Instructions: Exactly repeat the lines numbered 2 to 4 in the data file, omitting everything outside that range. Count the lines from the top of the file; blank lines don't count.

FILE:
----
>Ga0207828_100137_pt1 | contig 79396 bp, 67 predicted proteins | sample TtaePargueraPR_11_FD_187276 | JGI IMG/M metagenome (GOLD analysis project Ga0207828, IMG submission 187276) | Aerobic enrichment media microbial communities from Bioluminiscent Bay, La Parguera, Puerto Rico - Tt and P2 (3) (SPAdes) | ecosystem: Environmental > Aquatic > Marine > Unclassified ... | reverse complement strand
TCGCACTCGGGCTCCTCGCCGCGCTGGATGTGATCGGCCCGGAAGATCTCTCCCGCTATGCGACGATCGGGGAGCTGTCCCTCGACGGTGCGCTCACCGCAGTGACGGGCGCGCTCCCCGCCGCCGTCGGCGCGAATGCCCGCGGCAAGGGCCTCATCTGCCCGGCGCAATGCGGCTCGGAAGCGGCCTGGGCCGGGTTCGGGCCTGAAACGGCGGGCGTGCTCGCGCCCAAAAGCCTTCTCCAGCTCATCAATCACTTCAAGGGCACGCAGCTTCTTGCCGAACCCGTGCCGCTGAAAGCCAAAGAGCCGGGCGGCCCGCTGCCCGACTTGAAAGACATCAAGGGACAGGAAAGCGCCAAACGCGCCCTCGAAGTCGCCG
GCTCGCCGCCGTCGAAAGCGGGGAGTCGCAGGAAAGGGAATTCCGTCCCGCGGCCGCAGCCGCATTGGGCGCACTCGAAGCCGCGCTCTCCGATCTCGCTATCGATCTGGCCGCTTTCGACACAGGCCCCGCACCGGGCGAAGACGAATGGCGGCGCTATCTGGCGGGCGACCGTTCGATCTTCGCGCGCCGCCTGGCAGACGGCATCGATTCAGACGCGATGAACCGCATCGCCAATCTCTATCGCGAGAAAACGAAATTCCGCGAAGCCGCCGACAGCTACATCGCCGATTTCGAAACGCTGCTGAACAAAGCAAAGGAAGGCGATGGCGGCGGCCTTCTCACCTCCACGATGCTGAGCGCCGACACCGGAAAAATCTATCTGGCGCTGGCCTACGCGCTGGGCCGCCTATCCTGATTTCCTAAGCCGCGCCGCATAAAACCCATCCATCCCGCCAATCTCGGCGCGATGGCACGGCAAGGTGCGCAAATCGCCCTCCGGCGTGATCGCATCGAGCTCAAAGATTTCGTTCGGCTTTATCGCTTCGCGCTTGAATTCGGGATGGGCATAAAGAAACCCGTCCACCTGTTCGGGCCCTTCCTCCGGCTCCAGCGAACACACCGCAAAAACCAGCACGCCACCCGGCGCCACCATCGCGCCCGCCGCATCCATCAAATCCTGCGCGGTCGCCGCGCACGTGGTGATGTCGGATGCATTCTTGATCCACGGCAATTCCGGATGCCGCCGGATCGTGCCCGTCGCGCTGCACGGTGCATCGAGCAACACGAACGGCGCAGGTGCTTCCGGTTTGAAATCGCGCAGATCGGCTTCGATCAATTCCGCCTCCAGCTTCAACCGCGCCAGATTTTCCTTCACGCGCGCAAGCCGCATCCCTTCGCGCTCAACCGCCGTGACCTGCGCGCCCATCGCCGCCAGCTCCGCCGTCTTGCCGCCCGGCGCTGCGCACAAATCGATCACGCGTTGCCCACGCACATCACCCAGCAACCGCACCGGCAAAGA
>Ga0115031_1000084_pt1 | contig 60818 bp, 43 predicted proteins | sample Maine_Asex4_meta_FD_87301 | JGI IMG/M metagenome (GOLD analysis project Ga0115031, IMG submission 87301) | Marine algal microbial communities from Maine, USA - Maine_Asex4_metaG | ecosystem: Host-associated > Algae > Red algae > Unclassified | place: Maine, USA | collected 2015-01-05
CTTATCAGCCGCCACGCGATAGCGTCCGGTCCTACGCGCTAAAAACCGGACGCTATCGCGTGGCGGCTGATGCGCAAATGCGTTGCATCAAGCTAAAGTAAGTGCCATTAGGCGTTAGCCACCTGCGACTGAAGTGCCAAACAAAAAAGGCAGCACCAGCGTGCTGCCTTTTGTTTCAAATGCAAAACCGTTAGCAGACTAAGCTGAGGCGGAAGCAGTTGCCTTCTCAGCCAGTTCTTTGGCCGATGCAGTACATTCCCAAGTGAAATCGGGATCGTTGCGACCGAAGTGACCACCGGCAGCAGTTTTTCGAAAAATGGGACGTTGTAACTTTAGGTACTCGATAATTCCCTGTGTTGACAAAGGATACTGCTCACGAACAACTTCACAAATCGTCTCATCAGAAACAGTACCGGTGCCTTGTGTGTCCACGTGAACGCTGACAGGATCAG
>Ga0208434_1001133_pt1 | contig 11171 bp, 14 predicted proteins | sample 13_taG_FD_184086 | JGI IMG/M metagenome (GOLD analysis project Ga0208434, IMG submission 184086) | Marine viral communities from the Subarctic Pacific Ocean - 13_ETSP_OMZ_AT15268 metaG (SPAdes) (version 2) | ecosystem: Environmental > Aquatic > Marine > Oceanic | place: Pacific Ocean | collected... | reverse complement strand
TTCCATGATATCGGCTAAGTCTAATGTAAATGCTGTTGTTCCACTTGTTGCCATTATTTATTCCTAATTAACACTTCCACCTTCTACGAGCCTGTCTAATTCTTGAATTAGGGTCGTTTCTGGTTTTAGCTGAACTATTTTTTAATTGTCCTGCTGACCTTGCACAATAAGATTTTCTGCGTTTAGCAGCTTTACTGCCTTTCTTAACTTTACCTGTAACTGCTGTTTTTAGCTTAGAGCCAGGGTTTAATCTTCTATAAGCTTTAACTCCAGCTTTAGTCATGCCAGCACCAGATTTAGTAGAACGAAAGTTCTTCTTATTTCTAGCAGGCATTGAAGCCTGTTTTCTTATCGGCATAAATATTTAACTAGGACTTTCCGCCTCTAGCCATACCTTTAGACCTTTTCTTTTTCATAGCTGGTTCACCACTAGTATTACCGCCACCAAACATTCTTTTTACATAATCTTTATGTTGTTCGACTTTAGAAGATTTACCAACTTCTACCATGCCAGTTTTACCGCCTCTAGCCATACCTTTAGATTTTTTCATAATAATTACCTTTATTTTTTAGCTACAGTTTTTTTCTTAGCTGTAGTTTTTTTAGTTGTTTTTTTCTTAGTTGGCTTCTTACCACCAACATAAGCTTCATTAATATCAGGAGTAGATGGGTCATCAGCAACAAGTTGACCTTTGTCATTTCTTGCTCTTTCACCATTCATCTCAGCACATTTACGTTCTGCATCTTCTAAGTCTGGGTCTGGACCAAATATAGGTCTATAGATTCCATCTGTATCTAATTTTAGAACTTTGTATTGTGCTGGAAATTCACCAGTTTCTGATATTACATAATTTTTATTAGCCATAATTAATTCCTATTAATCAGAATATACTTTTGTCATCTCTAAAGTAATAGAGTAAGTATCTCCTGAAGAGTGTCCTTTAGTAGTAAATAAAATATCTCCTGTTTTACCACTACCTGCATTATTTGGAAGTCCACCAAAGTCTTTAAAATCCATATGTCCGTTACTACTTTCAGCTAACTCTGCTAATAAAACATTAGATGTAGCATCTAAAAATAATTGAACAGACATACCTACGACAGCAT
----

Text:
TCGCACTCGGGCTCCTCGCCGCGCTGGATGTGATCGGCCCGGAAGATCTCTCCCGCTATGCGACGATCGGGGAGCTGTCCCTCGACGGTGCGCTCACCGCAGTGACGGGCGCGCTCCCCGCCGCCGTCGGCGCGAATGCCCGCGGCAAGGGCCTCATCTGCCCGGCGCAATGCGGCTCGGAAGCGGCCTGGGCCGGGTTCGGGCCTGAAACGGCGGGCGTGCTCGCGCCCAAAAGCCTTCTCCAGCTCATCAATCACTTCAAGGGCACGCAGCTTCTTGCCGAACCCGTGCCGCTGAAAGCCAAAGAGCCGGGCGGCCCGCTGCCCGACTTGAAAGACATCAAGGGACAGGAAAGCGCCAAACGCGCCCTCGAAGTCGCCG
GCTCGCCGCCGTCGAAAGCGGGGAGTCGCAGGAAAGGGAATTCCGTCCCGCGGCCGCAGCCGCATTGGGCGCACTCGAAGCCGCGCTCTCCGATCTCGCTATCGATCTGGCCGCTTTCGACACAGGCCCCGCACCGGGCGAAGACGAATGGCGGCGCTATCTGGCGGGCGACCGTTCGATCTTCGCGCGCCGCCTGGCAGACGGCATCGATTCAGACGCGATGAACCGCATCGCCAATCTCTATCGCGAGAAAACGAAATTCCGCGAAGCCGCCGACAGCTACATCGCCGATTTCGAAACGCTGCTGAACAAAGCAAAGGAAGGCGATGGCGGCGGCCTTCTCACCTCCACGATGCTGAGCGCCGACACCGGAAAAATCTATCTGGCGCTGGCCTACGCGCTGGGCCGCCTATCCTGATTTCCTAAGCCGCGCCGCATAAAACCCATCCATCCCGCCAATCTCGGCGCGATGGCACGGCAAGGTGCGCAAATCGCCCTCCGGCGTGATCGCATCGAGCTCAAAGATTTCGTTCGGCTTTATCGCTTCGCGCTTGAATTCGGGATGGGCATAAAGAAACCCGTCCACCTGTTCGGGCCCTTCCTCCGGCTCCAGCGAACACACCGCAAAAACCAGCACGCCACCCGGCGCCACCATCGCGCCCGCCGCATCCATCAAATCCTGCGCGGTCGCCGCGCACGTGGTGATGTCGGATGCATTCTTGATCCACGGCAATTCCGGATGCCGCCGGATCGTGCCCGTCGCGCTGCACGGTGCATCGAGCAACACGAACGGCGCAGGTGCTTCCGGTTTGAAATCGCGCAGATCGGCTTCGATCAATTCCGCCTCCAGCTTCAACCGCGCCAGATTTTCCTTCACGCGCGCAAGCCGCATCCCTTCGCGCTCAACCGCCGTGACCTGCGCGCCCATCGCCGCCAGCTCCGCCGTCTTGCCGCCCGGCGCTGCGCACAAATCGATCACGCGTTGCCCACGCACATCACCCAGCAACCGCACCGGCAAAGA
>Ga0115031_1000084_pt1 | contig 60818 bp, 43 predicted proteins | sample Maine_Asex4_meta_FD_87301 | JGI IMG/M metagenome (GOLD analysis project Ga0115031, IMG submission 87301) | Marine algal microbial communities from Maine, USA - Maine_Asex4_metaG | ecosystem: Host-associated > Algae > Red algae > Unclassified | place: Maine, USA | collected 2015-01-05